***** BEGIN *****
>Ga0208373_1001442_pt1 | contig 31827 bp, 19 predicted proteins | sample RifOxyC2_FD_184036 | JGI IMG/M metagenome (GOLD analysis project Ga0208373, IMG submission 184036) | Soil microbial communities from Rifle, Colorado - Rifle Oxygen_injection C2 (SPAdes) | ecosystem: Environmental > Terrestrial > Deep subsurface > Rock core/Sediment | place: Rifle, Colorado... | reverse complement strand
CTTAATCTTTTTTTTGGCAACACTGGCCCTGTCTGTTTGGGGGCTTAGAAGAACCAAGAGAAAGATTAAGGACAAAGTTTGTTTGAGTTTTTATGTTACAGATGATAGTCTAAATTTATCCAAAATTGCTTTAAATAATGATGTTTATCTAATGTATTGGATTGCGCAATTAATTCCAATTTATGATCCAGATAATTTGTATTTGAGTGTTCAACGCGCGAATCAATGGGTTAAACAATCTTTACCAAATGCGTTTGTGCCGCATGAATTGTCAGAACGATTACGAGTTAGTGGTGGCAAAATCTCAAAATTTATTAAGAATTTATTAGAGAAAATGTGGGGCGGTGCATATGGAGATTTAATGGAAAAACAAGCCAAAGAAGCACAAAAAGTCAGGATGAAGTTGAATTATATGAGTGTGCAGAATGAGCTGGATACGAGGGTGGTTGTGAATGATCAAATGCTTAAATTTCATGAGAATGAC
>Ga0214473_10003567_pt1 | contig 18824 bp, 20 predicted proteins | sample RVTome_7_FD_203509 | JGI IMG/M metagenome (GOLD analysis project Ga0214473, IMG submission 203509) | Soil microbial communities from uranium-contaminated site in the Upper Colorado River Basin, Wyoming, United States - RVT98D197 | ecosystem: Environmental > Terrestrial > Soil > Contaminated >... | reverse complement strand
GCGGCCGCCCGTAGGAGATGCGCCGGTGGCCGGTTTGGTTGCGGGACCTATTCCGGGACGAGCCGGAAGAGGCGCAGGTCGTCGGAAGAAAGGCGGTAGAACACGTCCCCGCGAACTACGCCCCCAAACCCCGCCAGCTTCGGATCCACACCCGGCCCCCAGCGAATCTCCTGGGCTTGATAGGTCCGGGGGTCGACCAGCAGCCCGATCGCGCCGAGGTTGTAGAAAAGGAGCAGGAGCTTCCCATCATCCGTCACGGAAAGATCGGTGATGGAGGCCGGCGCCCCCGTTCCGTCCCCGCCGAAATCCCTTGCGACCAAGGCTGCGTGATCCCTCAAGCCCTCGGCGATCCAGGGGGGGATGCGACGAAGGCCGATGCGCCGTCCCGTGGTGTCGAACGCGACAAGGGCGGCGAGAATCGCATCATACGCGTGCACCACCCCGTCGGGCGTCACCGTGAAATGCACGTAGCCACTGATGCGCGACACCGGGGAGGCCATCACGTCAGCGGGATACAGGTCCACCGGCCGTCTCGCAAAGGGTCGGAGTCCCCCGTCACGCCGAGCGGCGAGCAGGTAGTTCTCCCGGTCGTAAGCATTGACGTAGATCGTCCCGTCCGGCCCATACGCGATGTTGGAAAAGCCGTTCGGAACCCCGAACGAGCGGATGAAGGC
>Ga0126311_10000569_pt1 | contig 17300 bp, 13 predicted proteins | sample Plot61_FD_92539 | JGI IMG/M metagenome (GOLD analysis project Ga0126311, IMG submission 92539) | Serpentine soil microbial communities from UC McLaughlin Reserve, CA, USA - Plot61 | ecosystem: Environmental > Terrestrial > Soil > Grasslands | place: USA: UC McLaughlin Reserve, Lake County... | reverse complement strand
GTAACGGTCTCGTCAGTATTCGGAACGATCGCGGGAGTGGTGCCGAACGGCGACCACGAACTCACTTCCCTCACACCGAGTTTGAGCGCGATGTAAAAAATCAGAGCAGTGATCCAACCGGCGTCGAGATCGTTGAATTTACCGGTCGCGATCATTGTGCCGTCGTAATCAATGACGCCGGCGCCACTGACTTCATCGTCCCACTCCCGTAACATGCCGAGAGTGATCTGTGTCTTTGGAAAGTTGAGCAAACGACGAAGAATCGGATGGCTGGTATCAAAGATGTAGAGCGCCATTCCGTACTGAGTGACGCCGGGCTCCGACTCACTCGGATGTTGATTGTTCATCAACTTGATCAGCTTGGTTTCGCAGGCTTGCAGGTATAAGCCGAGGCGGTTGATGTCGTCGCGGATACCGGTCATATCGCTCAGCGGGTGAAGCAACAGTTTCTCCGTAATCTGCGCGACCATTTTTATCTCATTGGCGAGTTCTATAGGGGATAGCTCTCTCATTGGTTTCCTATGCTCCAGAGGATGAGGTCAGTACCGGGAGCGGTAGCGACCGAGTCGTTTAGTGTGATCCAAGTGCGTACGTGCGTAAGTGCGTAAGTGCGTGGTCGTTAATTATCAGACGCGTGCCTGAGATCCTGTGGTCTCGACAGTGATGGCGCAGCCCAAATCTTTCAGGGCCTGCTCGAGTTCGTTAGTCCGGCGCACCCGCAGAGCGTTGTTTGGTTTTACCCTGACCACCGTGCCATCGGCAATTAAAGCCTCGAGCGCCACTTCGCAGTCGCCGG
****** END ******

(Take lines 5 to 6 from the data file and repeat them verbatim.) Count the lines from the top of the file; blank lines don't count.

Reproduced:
>Ga0126311_10000569_pt1 | contig 17300 bp, 13 predicted proteins | sample Plot61_FD_92539 | JGI IMG/M metagenome (GOLD analysis project Ga0126311, IMG submission 92539) | Serpentine soil microbial communities from UC McLaughlin Reserve, CA, USA - Plot61 | ecosystem: Environmental > Terrestrial > Soil > Grasslands | place: USA: UC McLaughlin Reserve, Lake County... | reverse complement strand
GTAACGGTCTCGTCAGTATTCGGAACGATCGCGGGAGTGGTGCCGAACGGCGACCACGAACTCACTTCCCTCACACCGAGTTTGAGCGCGATGTAAAAAATCAGAGCAGTGATCCAACCGGCGTCGAGATCGTTGAATTTACCGGTCGCGATCATTGTGCCGTCGTAATCAATGACGCCGGCGCCACTGACTTCATCGTCCCACTCCCGTAACATGCCGAGAGTGATCTGTGTCTTTGGAAAGTTGAGCAAACGACGAAGAATCGGATGGCTGGTATCAAAGATGTAGAGCGCCATTCCGTACTGAGTGACGCCGGGCTCCGACTCACTCGGATGTTGATTGTTCATCAACTTGATCAGCTTGGTTTCGCAGGCTTGCAGGTATAAGCCGAGGCGGTTGATGTCGTCGCGGATACCGGTCATATCGCTCAGCGGGTGAAGCAACAGTTTCTCCGTAATCTGCGCGACCATTTTTATCTCATTGGCGAGTTCTATAGGGGATAGCTCTCTCATTGGTTTCCTATGCTCCAGAGGATGAGGTCAGTACCGGGAGCGGTAGCGACCGAGTCGTTTAGTGTGATCCAAGTGCGTACGTGCGTAAGTGCGTAAGTGCGTGGTCGTTAATTATCAGACGCGTGCCTGAGATCCTGTGGTCTCGACAGTGATGGCGCAGCCCAAATCTTTCAGGGCCTGCTCGAGTTCGTTAGTCCGGCGCACCCGCAGAGCGTTGTTTGGTTTTACCCTGACCACCGTGCCATCGGCAATTAAAGCCTCGAGCGCCACTTCGCAGTCGCCGG